A. Csaki, T. Schneider, J. Wirth, N. Jahr, A. Steinbrück, O. Stranik, F. Garwe, R. Müller, and W. Fritzsche, “Molecular plasmonics: light meets molecules at the nanoscale,” Philos. Trans. R. Soc. London, Ser. A (in press).

3.

A. Csaki, S. Berg, N. Jahr, C. Leiterer, T. Schneider, A. Steinbrück, D. Zopf, and W. Fritzsche, in Gold Nanoparticles: Properties, Characterization, Application, P. E. Chow, ed. (Nova Science, 2010).

4.

W. Jacak, J. Krasnyj, J. Jacak, R. Gonczarek, A. Chepok, L. Jacak, D. Z. Hu, and D. Schaadt, “Radius dependent shift in surface plasmon frequency in large metallic nanospheres: theory and experiment,” J. Appl. Phys. 107(12), 124317 (2010). [CrossRef]

5.

M. Torrell, L. Cunha, M. R. Kabir, A. Cavaleiro, M. I. Vasilevskiy, and F. Vaz, “Nanoscale color control of TiO2 films with embedded Au nanoparticles,” Mater. Lett. 64(23), 2624–2626 (2010). [CrossRef]

6.

M. M. Kjeldsen, J. L. Hansen, T. G. Pedersen, P. Gaiduk, and A. N. Larsen, “Tuning the plasmon resonance of metallic tin nanocrystals in Si-based materials,” Appl. Phys., A Mater. Sci. Process. 100(1), 31–37 (2010). [CrossRef]

7.

S. Cho, S. Lee, S. Oh, S. J. Park, W. M. Kim, B. Cheong, M. Chung, K. B. Song, T. S. Lee, and S. G. Kim, “Optical properties of Au nanocluster embedded dielectric films,” Thin Solid Films 377–378(1-2), 97–102 (2000). [CrossRef]

8.

B. Karthikeyan, “Fluorescent glass embedded silver nanoclusters: an optical study,” J. Appl. Phys. 103(11), 114313 (2008). [CrossRef]

9.

V. Grosse, S. Engmann, F. Schmidl, A. Undisz, M. Rettenmayr, and P. Seidel, “Formation of gold nano-particles during pulsed laser deposition of YBa2Cu3O7-δ thin films,” Phys. Status Solidi (RRL) 4(5–6), 97–99 (2010). [CrossRef]

10.

C. F. Bohren and D. R. Huffman, Absorption and Scattering of Light by Small Particles (Wiley, 1983).

11.

U. Kreibig and M. Vollmer, Optical Properties of Metal Clusters (Springer, 1995).

12.

P. B. Johnson and R. W. Christy, “Optical constants of the noble metals,” Phys. Rev. B 6(12), 4370–4379 (1972). [CrossRef]

13.

M. Bass, C. DeCusatis, G. Li, V. N. Mahajan, and E. Van Stryland, Handbook of Optics: Optical Properties of Materials, Nonlinear Optics, Quantum Optics (McGraw-Hill, 2009).

OCIS Codes
(240.6680) Optics at surfaces : Surface plasmons
(310.6860) Thin films : Thin films, optical properties
(160.4236) Materials : Nanomaterials

ToC Category:
Metamaterials

History
Original Manuscript: July 1, 2011
Revised Manuscript: August 5, 2011
Manuscript Accepted: August 9, 2011
Published: August 10, 2011

Virtual Issues
Nanoplasmonics and Metamaterials (2011) Optical Materials Express

Citation
S. Christke, C. Katzer, V. Grosse, F. Schmidl, G. Schmidl, W. Fritzsche, J. Petschulat, T. Pertsch, and M. Rettenmayr, "Optical resonances of self-organized monocrystalline Au nanoparticles embedded in SrTiO3 matrix," Opt. Mater. Express 1, 890-897 (2011)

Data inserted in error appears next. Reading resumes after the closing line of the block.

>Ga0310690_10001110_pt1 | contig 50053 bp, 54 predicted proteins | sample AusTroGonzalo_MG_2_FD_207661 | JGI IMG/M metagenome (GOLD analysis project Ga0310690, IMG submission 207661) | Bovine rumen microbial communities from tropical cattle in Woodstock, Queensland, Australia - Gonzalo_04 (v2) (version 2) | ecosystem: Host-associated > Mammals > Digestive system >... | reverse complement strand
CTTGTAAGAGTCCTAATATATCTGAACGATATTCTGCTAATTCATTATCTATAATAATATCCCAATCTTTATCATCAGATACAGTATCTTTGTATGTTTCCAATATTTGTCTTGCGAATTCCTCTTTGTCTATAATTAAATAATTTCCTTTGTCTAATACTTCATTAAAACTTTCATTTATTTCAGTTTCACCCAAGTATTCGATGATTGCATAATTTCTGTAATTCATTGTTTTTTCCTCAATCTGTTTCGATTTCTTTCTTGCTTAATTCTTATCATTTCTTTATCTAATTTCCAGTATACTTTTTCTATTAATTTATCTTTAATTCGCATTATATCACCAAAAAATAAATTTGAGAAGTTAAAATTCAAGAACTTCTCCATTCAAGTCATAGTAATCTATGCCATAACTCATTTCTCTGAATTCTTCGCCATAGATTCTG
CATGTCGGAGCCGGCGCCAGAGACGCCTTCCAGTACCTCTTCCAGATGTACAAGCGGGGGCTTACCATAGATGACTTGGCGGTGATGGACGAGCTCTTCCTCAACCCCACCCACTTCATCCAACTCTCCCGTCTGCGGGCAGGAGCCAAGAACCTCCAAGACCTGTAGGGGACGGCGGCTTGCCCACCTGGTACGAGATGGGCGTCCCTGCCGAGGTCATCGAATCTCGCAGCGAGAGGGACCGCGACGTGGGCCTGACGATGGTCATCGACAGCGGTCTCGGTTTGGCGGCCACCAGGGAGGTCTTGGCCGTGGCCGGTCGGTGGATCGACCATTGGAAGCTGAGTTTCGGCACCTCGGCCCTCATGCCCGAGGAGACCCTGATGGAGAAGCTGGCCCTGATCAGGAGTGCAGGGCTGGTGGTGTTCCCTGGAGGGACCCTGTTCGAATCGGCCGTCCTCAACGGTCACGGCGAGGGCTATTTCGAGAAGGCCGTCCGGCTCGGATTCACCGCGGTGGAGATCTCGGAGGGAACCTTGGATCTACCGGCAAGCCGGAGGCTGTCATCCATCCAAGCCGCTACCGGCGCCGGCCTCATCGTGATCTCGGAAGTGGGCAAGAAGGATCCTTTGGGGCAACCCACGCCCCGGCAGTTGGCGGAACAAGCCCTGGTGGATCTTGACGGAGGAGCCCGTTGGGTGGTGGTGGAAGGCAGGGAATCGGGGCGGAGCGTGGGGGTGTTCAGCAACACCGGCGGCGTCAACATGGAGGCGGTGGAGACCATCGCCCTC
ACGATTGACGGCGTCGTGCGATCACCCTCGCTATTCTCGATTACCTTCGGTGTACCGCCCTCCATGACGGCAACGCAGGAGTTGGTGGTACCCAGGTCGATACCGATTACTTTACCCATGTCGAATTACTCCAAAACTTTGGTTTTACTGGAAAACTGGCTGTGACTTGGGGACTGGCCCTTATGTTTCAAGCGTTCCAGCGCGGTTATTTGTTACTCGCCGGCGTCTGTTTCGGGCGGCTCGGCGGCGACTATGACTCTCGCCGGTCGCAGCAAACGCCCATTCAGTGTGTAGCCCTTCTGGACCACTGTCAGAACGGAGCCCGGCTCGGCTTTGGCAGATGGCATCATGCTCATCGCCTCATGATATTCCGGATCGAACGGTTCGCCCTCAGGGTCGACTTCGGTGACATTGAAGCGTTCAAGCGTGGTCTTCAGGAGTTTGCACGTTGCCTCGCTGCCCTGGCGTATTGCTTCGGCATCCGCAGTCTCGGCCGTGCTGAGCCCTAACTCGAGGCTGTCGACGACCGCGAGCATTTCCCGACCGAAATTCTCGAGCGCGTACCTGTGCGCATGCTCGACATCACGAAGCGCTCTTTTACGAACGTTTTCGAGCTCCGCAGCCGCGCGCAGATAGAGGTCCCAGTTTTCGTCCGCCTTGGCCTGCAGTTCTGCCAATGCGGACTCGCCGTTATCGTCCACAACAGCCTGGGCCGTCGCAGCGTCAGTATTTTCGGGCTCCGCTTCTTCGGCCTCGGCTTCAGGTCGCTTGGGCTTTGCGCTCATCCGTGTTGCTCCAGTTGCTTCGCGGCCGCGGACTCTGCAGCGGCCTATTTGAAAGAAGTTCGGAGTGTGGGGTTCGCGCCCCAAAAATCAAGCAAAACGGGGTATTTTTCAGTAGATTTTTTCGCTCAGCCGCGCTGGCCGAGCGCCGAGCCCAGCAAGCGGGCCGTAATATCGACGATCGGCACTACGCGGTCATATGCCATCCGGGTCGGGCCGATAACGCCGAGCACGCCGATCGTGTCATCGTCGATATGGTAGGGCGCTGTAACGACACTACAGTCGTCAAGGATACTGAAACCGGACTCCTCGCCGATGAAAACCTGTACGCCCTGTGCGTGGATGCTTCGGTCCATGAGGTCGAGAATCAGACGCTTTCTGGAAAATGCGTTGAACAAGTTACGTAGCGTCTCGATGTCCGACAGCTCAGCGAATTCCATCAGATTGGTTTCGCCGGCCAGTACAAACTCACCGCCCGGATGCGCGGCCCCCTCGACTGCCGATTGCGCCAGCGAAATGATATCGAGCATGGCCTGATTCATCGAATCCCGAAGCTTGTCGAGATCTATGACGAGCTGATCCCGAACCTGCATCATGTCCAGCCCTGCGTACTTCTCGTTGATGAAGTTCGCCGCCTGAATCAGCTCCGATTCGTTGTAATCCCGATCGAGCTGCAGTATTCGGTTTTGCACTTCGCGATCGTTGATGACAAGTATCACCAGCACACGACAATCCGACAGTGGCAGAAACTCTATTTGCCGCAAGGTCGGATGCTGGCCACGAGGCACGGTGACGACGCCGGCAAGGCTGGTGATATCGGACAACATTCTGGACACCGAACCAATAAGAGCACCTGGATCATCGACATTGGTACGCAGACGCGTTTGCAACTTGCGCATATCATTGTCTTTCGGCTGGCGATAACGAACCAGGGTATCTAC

http://www.opticsinfobase.org/ome/abstract.cfm?URI=ome-1-5-890


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References

  1. K. L. Kelly, E. Coronado, L. L. Zhao, and G. C. Schatz, “The optical properties of meta nanoparticles: the influence of size, shape, and dielectric environment,” J. Phys. Chem. B107(3), 668–677 (2003). [CrossRef]
  2. A. Csaki, T. Schneider, J. Wirth, N. Jahr, A. Steinbrück, O. Stranik, F. Garwe, R. Müller, and W. Fritzsche, “Molecular plasmonics: light meets molecules at the nanoscale,” Philos. Trans. R. Soc. London, Ser. A (in press).
  3. A. Csaki, S. Berg, N. Jahr, C. Leiterer, T. Schneider, A. Steinbrück, D. Zopf, and W. Fritzsche, in Gold Nanoparticles: Properties, Characterization, Application, P. E. Chow, ed. (Nova Science, 2010).
  4. W. Jacak, J. Krasnyj, J. Jacak, R. Gonczarek, A. Chepok, L. Jacak, D. Z. Hu, and D. Schaadt, “Radius dependent shift in surface plasmon frequency in large metallic nanospheres: theory and experiment,” J. Appl. Phys.107(12), 124317 (2010). [CrossRef]
  5. M. Torrell, L. Cunha, M. R. Kabir, A. Cavaleiro, M. I. Vasilevskiy, and F. Vaz, “Nanoscale color control of TiO2 films with embedded Au nanoparticles,” Mater. Lett.64(23), 2624–2626 (2010). [CrossRef]
  6. M. M. Kjeldsen, J. L. Hansen, T. G. Pedersen, P. Gaiduk, and A. N. Larsen, “Tuning the plasmon resonance of metallic tin nanocrystals in Si-based materials,” Appl. Phys., A Mater. Sci. Process.100(1), 31–37 (2010). [CrossRef]
  7. S. Cho, S. Lee, S. Oh, S. J. Park, W. M. Kim, B. Cheong, M. Chung, K. B. Song, T. S. Lee, and S. G. Kim, “Optical properties of Au nanocluster embedded dielectric films,” Thin Solid Films377–378(1-2), 97–102 (2000). [CrossRef]
  8. B. Karthikeyan, “Fluorescent glass embedded silver nanoclusters: an optical study,” J. Appl. Phys.103(11), 114313 (2008). [CrossRef]
  9. V. Grosse, S. Engmann, F. Schmidl, A. Undisz, M. Rettenmayr, and P. Seidel, “Formation of gold nano-particles during pulsed laser deposition of YBa2Cu3O7-δ thin films,” Phys. Status Solidi (RRL)4(5–6), 97–99 (2010). [CrossRef]
  10. C. F. Bohren and D. R. Huffman, Absorption and Scattering of Light by Small Particles (Wiley, 1983).
  11. U. Kreibig and M. Vollmer, Optical Properties of Metal Clusters (Springer, 1995).
  12. P. B. Johnson and R. W. Christy, “Optical constants of the noble metals,” Phys. Rev. B6(12), 4370–4379 (1972). [CrossRef]
  13. M. Bass, C. DeCusatis, G. Li, V. N. Mahajan, and E. Van Stryland, Handbook of Optics: Optical Properties of Materials, Nonlinear Optics, Quantum Optics (McGraw-Hill, 2009).